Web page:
SW1#show cdp interface  
     
    You can disable CDP on a specific interface or group of interfaces. For instance, if you do not want to run CDP on Fas0/1 interface, you could use the following command:
    SW1#configure terminal
    SW1(config)#interface Fas0/1
    SW1(config-if)#no cdp enable

    If you want to disable CDP on a group of interfaces you can use 'interface range' command. For instance, disabling CDP on Fas0/1, Fas0/2, Fas0/5 and Fas0/8 would look like this:
    SW1#configure terminal
    SW1(config)#interface range fas0/1 - 2 , fas0/5 , fas0/8
    SW1(config-if-range)#no cdp enable

    NOTICE
    If you use the 'interface range' command, the consecutive ports can be specified with '-' but make sure your use 'space' before and after '-' (fas0/1 - 2). The same applies to non-consecutive ports (fas0/5 , fas0/8). There is 'space' before and after the comma character ','.


    As you will see later, CDP discloses some vital information (e.g. IOS version), so for the security reasons you may decide to turn off CDP altogether. Be careful before you do that though, as some application may rely on this protocol. Disabling CDP can cause cascading problems in your network. The command which disables CDP completely (on all interfaces) is:
    SW1#configure terminal
    SW1(config)#no cdp run

    Pic. 4

    Now, let's see what neighboring devices SW1 discovered by listening to their CDP packets (Pic. 5).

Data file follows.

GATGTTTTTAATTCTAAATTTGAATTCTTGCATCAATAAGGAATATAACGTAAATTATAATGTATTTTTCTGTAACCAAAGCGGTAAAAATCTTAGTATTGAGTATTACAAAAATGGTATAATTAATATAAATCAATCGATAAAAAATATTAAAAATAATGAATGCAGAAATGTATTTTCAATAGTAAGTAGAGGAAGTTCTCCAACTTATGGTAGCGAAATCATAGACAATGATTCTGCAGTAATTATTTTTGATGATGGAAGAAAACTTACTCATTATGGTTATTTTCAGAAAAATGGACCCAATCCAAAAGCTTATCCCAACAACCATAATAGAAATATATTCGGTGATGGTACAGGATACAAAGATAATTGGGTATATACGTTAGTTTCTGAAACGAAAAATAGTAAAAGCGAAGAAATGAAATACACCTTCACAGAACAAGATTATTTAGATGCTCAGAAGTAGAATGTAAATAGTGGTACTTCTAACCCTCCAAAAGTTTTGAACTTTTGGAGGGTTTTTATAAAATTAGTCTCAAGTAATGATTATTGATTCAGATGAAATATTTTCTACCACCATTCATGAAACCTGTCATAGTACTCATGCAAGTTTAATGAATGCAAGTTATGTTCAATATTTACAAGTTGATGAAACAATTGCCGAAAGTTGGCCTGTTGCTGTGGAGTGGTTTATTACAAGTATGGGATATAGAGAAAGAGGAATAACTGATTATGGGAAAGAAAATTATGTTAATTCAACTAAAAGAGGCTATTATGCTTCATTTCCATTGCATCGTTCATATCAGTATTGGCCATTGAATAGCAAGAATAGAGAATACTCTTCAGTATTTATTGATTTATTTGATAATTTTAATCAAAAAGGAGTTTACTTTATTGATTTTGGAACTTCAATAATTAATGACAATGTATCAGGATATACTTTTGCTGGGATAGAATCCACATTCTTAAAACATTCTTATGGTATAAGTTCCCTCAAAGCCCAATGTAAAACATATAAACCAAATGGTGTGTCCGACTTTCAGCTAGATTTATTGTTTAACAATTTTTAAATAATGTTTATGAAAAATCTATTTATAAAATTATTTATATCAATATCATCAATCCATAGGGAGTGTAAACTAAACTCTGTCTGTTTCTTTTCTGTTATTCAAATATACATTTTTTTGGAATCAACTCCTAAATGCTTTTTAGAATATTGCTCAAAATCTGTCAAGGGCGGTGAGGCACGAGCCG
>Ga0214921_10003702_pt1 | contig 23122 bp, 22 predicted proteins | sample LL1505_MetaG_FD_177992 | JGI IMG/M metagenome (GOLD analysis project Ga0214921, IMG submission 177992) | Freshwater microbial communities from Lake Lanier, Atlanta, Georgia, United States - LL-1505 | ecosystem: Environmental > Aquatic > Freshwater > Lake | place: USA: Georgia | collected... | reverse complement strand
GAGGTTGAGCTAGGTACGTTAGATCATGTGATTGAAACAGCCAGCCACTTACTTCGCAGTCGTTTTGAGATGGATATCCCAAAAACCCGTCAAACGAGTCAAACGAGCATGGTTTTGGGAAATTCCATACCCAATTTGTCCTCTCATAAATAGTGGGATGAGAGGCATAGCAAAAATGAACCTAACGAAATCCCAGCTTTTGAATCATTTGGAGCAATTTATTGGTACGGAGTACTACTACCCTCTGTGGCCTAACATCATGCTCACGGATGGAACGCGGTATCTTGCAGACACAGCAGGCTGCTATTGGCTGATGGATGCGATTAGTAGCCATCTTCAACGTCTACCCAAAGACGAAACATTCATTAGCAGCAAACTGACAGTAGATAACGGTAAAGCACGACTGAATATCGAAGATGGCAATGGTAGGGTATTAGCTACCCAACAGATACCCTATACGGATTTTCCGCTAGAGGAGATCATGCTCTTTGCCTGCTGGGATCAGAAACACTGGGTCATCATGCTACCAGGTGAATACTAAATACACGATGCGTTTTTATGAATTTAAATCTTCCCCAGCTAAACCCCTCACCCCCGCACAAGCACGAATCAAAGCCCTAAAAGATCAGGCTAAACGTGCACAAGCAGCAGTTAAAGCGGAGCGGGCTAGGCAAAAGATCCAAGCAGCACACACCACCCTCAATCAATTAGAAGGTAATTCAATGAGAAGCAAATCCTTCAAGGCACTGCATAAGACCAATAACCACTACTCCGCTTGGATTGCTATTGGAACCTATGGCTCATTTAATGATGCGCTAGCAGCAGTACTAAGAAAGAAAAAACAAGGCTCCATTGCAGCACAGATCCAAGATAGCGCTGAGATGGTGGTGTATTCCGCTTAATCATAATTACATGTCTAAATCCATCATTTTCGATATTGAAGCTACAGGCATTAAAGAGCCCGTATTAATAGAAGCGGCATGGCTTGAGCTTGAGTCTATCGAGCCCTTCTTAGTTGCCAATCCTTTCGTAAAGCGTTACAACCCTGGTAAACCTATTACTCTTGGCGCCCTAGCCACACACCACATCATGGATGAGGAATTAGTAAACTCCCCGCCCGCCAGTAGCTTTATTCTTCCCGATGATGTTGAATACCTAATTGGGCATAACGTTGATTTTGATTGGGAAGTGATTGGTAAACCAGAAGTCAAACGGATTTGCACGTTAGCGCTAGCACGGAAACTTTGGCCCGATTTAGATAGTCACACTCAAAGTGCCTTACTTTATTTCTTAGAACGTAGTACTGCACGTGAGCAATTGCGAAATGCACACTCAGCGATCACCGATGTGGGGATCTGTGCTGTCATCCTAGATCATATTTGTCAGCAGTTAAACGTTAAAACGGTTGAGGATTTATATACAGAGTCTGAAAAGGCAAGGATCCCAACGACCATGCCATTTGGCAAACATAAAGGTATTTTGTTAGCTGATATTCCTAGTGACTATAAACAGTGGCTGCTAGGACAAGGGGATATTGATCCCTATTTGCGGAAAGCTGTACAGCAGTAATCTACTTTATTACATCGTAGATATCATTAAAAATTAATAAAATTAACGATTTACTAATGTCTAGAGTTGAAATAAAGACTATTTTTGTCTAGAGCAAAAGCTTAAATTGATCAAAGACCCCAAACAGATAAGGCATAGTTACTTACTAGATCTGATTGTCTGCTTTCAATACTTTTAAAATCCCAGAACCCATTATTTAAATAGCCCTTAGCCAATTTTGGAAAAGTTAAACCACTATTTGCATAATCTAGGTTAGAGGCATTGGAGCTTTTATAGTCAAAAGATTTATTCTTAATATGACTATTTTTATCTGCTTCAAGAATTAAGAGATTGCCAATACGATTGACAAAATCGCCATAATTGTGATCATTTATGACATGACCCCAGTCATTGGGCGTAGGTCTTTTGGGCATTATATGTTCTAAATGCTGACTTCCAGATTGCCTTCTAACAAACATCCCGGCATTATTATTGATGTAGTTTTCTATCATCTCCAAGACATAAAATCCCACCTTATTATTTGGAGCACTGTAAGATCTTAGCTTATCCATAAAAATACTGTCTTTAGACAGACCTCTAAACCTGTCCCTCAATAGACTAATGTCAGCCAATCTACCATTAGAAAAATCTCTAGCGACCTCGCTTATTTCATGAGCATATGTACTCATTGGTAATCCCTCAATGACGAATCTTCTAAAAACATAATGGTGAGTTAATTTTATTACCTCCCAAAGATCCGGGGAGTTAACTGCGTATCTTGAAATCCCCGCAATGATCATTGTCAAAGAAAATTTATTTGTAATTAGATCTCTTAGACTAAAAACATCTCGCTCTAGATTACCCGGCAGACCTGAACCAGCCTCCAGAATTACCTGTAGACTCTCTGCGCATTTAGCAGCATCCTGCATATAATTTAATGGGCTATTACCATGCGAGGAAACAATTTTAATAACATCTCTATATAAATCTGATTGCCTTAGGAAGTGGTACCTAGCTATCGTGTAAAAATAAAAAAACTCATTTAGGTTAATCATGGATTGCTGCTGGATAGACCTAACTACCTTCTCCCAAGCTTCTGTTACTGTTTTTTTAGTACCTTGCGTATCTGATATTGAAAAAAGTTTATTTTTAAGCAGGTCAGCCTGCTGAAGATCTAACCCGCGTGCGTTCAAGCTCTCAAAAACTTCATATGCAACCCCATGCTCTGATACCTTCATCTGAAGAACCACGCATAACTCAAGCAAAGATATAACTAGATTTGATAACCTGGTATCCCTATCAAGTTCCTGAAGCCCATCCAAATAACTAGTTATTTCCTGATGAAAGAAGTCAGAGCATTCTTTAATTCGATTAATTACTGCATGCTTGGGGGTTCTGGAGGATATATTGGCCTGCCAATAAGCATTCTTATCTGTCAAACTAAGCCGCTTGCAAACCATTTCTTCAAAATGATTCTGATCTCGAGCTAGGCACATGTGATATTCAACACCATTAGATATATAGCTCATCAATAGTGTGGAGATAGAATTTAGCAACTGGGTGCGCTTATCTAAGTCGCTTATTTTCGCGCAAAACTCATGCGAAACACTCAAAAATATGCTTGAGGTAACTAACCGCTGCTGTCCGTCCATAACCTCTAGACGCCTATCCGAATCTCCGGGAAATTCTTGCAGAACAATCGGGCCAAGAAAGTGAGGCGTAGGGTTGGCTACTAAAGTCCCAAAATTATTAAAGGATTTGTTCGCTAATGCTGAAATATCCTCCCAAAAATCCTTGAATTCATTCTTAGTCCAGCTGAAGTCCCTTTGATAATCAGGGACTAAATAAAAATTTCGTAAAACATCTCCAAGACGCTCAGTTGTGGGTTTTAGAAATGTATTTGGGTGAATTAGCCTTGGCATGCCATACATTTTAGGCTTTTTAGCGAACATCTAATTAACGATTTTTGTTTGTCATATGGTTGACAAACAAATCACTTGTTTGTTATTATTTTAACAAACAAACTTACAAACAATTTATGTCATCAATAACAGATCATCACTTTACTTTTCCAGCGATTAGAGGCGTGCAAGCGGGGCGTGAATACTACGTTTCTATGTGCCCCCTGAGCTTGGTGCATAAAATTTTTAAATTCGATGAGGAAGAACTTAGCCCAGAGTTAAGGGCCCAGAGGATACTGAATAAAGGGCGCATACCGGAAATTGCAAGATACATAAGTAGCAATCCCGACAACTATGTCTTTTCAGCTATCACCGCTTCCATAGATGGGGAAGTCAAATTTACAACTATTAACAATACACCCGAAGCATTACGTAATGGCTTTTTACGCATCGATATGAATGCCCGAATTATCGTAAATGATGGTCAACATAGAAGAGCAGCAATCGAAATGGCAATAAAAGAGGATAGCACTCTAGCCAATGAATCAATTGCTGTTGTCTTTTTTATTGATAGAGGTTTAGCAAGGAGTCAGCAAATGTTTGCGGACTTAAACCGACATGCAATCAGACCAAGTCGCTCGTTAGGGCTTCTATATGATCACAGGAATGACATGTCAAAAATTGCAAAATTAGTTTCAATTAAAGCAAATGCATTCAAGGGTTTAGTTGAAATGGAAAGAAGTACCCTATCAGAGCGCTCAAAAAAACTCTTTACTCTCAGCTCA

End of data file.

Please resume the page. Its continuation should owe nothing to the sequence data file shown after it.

Pic. 5 

    Dissecting the Pic. 5 output we learn the following:
    • SW1 received CDP packets from the device named 'R1' (hostname).
    • This CDP packet was sent from R1's Fas0/0 interface (the last column 'Port ID').
    • SW1 received this CDP information packet on its Fas0/1 local interface ('Local Intrfce').
    • This leads us to a conclusion that R1's Fas0/0 interface is directly connected to SW1's Fas0/1 interface.
    • R1 neighbor is a router as the capability list shows 'R S I' (R=router, S=switching capability, I=IGMP support).
    • R1 is 2611XM platform.
    That's not all by any means. There is another command we can use to obtain more information about R1. Click at the Pic. 6

    Pic. 6

    It shows you information about IOS version running on R1, as well as its IP address 192.168.10.254 configured on Fas0/0 interface. Now you understand why you might consider turning off CDP on some interfaces. You do not want to show such details to a third party company (like your service provider), that connect to your devices.

    Instead of using 'show cdp entry R1', you can also use the following command that displays detailed (similar to Pic. 6) output about ALL discovered neighbors :
    SW1#show cdp neighbor detail

    In lesson 11, you will learn the commands related to switch mac-address-table which was covered in theory only (lesson 9). Also, we'll hone all our skills we have obtained so far. Things will begin to fall into place. At least that's my hope.

    A practical application of the two last lessons below.